You'll Never Believe These Coronation Items Are Actually Real
King Charles III's coronation means we're all getting to see some of Britain's most ornate objects
King Charles’scoronation means we’re going to see a whole array of royal items most of which haven’t been seen since his mother was crowned.
Queen Elizabeth II’s coronation was 70 years ago, in 1953 and there’s no arguing that life was pretty different back then. But, stately occasions such as the crowning of a sovereign mean ancient objects which stretch back centuries get their time in the spotlight again.
So, you probably know there’s a crown (two, to be precise) and quite a few objects like sceptres and orbs involved – but did you know about all of this?
The Stone Of Scone
Or the Stone of Destiny, as it’s more formally known is stored underneath the Coronation Chair. Compared to everything else, it seems quite... ordinary. Just a 335 pound block of red sandstone.
But, it could be the most symbolic part of the entire coronation. Monarchs in Britain have been crowned on it for centuries (potentially back to the 9th Century) and is associated with Scotland’s monarchy. It was even stolen in 1950, but recovered the following year.
Its departure from Edinburgh to London for the coronation was even marked with a special ceremony, and its journey down south had to be seriously organised with the police.
The Stone of Destiny is old – very old.
This is far from just a chair. According to Westminster Abbey, this is “one of the most precious and famous pieces of furniture in the world”, having been the centrepiece of coronations in the UK for over 700 years.
It was made by order of Edward I to enclose the Stone of Scone, and has been in use since around 1308.
The Coronation Chair – It's kind of a big deal.
Diamond Jubilee Coach
The Diamond Jubilee Coach (which is three tons, 18ft, and built in 2014 and very high-tech) will be used by Charles and Camilla to travel from Buckingham Palace to Westminster Abbey for the coronation.
It is ornate and was used repeatedly by the Queen (as it was supposed to be made in time for her 80th birthday) so you’ve probably seen it before.
But, what you might not know is that incorporates materials from iconic British figures – such as Florence Nightingale’s dress and one of Sir Edmund Hillary’s Everest ladders, segments related to William Shakespeare and a counterweight from Big Ben.
The Diamond Jubilee State Coach on the Mall in London on October 14, 2019
Swords Of Spiritual Justice, Mercy, And Temporal Justice
Three swords will be carried (unsheathed and pointing upwards) before the King when he enters Westminster Abbey, along with two royal maces. It’s a practice which dates back to Richard the Lionheart in 1189, apparently, although these specific swords were made in 1626 for Charles I.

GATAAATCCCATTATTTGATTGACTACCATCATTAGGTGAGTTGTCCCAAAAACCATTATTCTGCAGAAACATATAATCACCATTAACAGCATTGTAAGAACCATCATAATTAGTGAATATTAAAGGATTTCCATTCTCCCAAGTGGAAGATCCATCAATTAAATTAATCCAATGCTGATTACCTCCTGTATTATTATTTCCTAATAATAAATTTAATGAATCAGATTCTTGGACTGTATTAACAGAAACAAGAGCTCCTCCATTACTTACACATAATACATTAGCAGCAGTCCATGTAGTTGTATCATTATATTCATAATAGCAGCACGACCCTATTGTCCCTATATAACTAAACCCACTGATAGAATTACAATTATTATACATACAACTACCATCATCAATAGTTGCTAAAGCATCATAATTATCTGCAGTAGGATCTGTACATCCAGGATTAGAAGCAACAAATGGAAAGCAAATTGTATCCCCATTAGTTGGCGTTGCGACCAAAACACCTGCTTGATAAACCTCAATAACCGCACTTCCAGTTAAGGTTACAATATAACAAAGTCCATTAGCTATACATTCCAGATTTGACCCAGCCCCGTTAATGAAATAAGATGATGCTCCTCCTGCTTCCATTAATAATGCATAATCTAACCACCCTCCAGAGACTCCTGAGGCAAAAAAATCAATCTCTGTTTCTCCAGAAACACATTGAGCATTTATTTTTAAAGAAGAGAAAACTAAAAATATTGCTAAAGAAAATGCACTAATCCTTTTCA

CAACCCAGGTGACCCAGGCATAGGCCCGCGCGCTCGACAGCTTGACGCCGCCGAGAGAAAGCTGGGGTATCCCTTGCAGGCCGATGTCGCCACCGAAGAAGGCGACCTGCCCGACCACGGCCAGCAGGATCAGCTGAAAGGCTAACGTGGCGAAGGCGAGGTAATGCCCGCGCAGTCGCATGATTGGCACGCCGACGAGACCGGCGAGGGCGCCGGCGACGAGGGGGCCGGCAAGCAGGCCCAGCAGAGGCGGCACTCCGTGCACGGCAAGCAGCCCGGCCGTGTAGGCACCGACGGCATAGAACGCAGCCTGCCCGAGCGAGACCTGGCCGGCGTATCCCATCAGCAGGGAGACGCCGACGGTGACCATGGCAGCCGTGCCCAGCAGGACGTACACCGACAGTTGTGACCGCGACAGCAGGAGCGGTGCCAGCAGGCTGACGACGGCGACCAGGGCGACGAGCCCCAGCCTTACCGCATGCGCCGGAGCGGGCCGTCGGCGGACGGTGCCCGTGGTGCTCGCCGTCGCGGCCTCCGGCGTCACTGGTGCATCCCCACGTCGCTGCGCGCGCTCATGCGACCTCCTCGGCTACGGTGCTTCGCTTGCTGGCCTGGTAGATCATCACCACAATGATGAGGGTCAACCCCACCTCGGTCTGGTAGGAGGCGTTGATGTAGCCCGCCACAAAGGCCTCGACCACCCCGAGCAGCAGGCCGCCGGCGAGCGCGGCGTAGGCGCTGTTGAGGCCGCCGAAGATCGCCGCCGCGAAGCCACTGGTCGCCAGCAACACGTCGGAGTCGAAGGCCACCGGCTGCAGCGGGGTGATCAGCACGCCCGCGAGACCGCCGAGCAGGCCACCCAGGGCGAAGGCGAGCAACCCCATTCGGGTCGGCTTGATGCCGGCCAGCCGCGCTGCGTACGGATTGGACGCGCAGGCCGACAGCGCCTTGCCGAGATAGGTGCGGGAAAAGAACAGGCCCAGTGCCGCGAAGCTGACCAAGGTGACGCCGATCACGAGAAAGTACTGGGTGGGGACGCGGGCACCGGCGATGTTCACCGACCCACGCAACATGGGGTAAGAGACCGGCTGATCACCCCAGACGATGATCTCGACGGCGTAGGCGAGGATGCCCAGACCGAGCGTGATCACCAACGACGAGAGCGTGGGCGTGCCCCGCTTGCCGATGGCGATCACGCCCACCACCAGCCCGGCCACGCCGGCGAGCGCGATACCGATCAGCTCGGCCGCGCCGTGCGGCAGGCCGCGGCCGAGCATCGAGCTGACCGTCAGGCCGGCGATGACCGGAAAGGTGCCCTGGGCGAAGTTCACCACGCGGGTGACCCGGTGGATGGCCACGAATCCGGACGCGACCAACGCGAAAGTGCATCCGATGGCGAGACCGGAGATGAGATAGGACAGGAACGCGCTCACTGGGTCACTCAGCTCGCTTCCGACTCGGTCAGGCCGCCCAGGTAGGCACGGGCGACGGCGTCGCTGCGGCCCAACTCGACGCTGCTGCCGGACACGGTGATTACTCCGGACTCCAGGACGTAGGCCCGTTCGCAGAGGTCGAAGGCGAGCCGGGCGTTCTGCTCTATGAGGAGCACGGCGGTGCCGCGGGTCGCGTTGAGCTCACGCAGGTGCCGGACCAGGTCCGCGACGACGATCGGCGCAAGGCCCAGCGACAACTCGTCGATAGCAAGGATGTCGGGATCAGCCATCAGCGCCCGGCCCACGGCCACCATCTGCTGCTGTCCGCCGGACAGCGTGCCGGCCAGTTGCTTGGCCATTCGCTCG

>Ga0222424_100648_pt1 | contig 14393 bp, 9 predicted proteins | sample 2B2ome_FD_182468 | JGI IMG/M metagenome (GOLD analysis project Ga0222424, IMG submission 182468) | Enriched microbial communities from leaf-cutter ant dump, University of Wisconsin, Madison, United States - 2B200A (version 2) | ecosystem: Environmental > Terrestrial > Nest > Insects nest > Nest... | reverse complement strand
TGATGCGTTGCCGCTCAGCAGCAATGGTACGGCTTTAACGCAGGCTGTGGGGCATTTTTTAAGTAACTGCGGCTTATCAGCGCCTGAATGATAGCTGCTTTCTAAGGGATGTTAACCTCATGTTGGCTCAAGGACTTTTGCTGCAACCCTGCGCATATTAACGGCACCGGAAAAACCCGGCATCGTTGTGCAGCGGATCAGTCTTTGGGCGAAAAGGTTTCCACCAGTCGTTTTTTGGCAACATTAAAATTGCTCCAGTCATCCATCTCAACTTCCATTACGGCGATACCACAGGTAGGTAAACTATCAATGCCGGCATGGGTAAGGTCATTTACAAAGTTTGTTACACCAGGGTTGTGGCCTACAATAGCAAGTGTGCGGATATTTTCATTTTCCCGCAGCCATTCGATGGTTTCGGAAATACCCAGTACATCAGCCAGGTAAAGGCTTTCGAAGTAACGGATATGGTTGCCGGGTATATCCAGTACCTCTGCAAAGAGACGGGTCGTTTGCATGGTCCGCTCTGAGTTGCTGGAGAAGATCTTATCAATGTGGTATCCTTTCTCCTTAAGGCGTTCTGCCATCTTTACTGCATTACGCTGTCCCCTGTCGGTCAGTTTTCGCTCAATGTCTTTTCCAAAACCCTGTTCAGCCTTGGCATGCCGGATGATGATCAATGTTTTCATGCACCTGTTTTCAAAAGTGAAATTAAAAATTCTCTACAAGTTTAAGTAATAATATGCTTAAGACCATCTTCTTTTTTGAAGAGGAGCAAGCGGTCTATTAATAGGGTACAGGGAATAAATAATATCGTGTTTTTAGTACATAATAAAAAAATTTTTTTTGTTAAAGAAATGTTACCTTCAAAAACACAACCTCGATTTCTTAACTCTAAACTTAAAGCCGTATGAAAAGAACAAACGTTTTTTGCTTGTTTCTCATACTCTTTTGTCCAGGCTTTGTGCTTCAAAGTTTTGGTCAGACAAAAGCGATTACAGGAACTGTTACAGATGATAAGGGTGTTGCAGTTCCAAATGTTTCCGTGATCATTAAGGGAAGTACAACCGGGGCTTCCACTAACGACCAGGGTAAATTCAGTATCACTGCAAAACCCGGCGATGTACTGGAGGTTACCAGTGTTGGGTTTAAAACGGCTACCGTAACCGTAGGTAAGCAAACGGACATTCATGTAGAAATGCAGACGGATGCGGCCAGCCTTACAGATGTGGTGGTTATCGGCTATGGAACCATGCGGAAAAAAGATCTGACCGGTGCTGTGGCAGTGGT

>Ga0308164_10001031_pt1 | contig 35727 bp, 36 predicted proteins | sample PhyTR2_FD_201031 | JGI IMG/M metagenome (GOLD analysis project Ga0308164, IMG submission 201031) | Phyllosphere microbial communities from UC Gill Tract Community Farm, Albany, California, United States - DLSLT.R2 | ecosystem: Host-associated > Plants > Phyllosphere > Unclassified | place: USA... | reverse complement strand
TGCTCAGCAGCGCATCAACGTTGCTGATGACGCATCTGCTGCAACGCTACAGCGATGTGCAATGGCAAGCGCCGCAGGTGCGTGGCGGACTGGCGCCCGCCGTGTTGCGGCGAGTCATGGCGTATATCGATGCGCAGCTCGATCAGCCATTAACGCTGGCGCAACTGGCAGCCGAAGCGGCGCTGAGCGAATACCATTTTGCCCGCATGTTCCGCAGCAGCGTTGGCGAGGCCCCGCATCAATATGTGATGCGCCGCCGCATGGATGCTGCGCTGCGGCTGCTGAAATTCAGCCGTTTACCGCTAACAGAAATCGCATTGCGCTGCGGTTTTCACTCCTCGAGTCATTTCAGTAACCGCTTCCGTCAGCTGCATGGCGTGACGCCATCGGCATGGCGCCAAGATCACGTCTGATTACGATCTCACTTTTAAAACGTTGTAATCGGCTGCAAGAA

The Sword of Temporal Justice: Symbolises monarch’s role as head of the Armed Forces
Sword of Mercy or Curtana: Signifies sovereign’s mercy
Sword of Spiritual Justice: Represents monarch’s role as Defender of the Faith
Swords which will be carried in front of Charles in Westminster Abbey
Charles will anointed with this by the Archbishop of Canterbury in the holiest part of the coronation, using something called the Ampulla (below) which stores the oil, and the Coronation Spoon.
As the Royal Family’s website explains: “The Coronation oil is based on the oil used at the Coronation of Queen Elizabeth II, the formula of which has been used for hundreds of years. It will also be used for the anointing of Her Majesty The Queen Consort.”
This year it’s made from oil groves on the Mount of Olives, where the King’s paternal grandmother Princess Alice of Battenberg, was buried, and will not use any animal ingredients. Previous versions included extracts from small mammals and whales’ intestines...
The oil, which also has a highly religious element, was consecrated at the Church of the Holy Sepulchre, too, where Jesus is believed to have died.
An eagle holds the coronation oil.
Supertunica And Colobium Sindonis
No, these aren’t superhero names.
The Supertunica is a full-length coat of gold silk inspired by Byzantine Empire and embroidered with symbols of home nations which Charles will wear during the ceremony.
The Colobium Sindonis is simply a white garment which the monarch also wears during the anointing, which symbolises purity before God.
The Coronation Vestments, comprising of the Supertunica (left) and the Imperial Mantle (right), displayed in the Throne Room at Buckingham Palace
The *Second* Coach
OK, you probably knew there was a coach involved. But did you know there were *two* different ones?
The Gold State Coach, is for the coronation procession, going from Westminster Abbey to Buckingham Palace.
It has cherubs on the roof representing England, Scotland and Ireland, weighs four tons, each wheel has a massive triton figure and has painted panels of Roman gods and goddesses. And, oh yeah, it’s 29ft long.
It’s been used at every coronation since 1831 and isn’t actually made of solid gold – but because of its weight, it can only go at walking pace.
And, according to the Royal Collection Trust, Queen Victoria didn’t like it and rarely used it.
CORRECTION: An earlier version of this article incorrectly claimed the Coronation Chair was stolen in 1950. It was actually the Stone of Destiny which was stolen. This has now been corrected.